WET rebate reform progress

Riverland Wine joined with the Winemaker’s Federation, Local Member Tony Pasin, and Senators Ruston and Xenophon in welcoming Tuesday’s announcement by Assistant Treasurer Josh Frydenberg that the Government will ask Treasury to prepare a discussion paper on the operation of the Wine Equalisation Tax (WET) and to bring forward options for consideration before the conclusion of the Tax White Paper Process. The announcement followed an extraordinary meeting of WFA and Riverland representatives with the Assistant Treasurer, Tony Pasin and Nick Xenophon on Monday. Read the media release here

Government praised industry leaders for its unity over this troublesome issue and pledged to fast-track consideration of the reform proposals put by the Winemakers Federation on behalf of all industry after months of consultation and collaboration between industry stakeholders and government. Commenting on the outcome of Monday’s meeting, Riverland Wine Executive Officer Chris Byrne expressed gratitude to the industry partners and the key politicians who helped engineer this progress. He singled out Andrew Weeks, Riverland Wine Business Manager, for special mention. “Andrew has made a herculean contribution on behalf of all growers across the nation to simplify what is a very complex tax policy. His work has enabled all members to understand the unintended detriment of the current policy, particularly in export markets and to reach an informed position in support of the WFA proposal”.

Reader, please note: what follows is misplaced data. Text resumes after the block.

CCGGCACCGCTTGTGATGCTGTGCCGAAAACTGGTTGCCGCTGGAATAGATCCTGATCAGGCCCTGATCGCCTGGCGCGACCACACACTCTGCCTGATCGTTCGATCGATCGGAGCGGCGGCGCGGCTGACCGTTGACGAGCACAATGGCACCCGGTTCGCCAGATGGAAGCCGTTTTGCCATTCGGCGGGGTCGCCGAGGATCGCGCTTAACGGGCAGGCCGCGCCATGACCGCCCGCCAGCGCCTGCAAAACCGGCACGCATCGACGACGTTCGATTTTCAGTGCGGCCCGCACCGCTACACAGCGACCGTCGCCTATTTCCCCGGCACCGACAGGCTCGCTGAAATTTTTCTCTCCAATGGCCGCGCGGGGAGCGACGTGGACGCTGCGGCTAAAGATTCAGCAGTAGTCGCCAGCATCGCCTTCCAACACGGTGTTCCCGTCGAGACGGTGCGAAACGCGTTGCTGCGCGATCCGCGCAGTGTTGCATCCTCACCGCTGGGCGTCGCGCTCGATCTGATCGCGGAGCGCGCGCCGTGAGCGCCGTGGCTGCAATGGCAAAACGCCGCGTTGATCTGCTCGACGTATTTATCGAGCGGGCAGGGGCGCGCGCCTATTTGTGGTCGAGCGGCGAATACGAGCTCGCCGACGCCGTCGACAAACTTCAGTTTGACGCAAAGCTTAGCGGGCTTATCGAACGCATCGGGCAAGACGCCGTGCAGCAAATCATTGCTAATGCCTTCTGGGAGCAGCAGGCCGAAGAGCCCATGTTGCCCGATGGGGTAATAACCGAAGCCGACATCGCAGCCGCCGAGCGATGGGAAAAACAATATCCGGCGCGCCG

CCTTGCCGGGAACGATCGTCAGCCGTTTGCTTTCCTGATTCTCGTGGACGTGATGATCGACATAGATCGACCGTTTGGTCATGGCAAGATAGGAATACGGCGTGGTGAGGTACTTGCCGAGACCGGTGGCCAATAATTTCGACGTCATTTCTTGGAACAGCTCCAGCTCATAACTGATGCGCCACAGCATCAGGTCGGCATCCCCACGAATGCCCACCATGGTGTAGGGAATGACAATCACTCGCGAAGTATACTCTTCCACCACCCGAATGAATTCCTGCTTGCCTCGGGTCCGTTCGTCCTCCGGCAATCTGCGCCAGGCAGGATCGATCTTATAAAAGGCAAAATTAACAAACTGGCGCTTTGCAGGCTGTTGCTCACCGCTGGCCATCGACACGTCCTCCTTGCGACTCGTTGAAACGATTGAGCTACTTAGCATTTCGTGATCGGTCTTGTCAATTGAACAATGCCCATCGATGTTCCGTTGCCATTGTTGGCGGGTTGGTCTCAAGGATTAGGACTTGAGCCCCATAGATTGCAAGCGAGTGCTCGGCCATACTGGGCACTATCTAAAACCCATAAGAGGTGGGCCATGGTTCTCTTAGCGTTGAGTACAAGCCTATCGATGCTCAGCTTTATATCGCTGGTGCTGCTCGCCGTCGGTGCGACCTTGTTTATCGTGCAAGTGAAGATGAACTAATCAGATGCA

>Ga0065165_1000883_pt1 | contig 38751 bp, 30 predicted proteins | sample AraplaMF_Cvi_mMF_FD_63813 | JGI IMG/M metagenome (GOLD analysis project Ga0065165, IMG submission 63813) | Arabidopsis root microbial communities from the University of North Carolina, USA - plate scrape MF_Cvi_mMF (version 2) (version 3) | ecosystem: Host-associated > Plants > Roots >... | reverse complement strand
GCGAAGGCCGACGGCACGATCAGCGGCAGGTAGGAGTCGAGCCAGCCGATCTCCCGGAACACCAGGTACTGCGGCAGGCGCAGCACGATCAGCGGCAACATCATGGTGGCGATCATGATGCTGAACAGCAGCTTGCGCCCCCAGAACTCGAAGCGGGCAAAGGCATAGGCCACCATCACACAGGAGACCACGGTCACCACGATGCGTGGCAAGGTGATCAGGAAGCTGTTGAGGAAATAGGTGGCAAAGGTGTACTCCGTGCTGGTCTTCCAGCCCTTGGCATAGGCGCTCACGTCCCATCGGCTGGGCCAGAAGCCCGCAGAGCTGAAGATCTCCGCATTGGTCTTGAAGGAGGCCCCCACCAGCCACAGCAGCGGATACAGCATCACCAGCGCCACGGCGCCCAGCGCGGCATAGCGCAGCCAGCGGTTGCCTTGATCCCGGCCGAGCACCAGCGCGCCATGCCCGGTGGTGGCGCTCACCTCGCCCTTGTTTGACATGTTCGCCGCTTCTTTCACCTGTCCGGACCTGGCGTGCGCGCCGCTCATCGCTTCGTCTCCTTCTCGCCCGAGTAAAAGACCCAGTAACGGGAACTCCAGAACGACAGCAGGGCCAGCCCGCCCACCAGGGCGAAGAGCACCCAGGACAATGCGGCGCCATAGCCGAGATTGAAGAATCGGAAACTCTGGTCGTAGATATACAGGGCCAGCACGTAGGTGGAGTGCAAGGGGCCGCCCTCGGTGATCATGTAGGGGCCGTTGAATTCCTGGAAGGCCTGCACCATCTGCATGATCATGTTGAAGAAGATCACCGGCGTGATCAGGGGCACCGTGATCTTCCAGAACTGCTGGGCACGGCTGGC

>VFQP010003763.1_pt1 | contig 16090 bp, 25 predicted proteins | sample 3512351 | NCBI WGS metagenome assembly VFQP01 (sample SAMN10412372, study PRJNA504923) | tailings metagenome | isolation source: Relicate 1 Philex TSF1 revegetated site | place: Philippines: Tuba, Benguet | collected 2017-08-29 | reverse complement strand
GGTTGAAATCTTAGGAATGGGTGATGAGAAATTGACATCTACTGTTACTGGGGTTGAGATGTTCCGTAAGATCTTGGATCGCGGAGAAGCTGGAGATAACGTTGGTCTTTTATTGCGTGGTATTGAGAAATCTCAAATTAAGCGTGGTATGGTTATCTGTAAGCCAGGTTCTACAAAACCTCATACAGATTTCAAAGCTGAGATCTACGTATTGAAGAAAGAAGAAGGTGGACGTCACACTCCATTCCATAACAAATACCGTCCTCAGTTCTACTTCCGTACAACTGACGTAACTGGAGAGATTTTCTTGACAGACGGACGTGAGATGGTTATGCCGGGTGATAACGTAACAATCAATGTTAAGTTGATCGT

The WET, at 29% of the last wholesale price, was brought in when GST was introduced. It replaced the wholesale sales tax but was found to be too punitive for small wineries especially those with cellar door operations in the premium growing regions. The rebate was introduced to offset that “unintended consequence”. Over the years it has been increased to $500,000 per annum and has played an important role in regional prosperity. More recently, because of what can only be described as “flaws” in the policy, Industry bodies at the regional, State and federal levels have united to propose reforms that will protect the interests of those for whom it was originally intended but also relieve some of the downward pressure especially in the export markets. The proposed changes will save the federal government as much as $280M over four years and provide a very moderate injection of $25M to aid Australian Wine exports.

Industry Statesman and Riverland stalwart John Angove recently commented, that in more than three decades of working as an industry advocate he has not witnessed such accord between winegrowers and winemakers as has been evident in recent months around the WET issue.

Of the Monday meeting, local federal Member Tony Pasin said “I have been delighted with the support I have received from my Coalition colleagues in advancing this reform package and acknowledge the support received from Senator Nick Xenophon, who joined me in Canberra. Reform in this area is clearly needed as this scheme has drifted from its original policy objective and is now damaging the industry by putting significant downward pressure on grape prices”

Riverland Wine remains confident that the promised “fast-tracking process” will occur soon and signal relief, well before the 2016 vintage.

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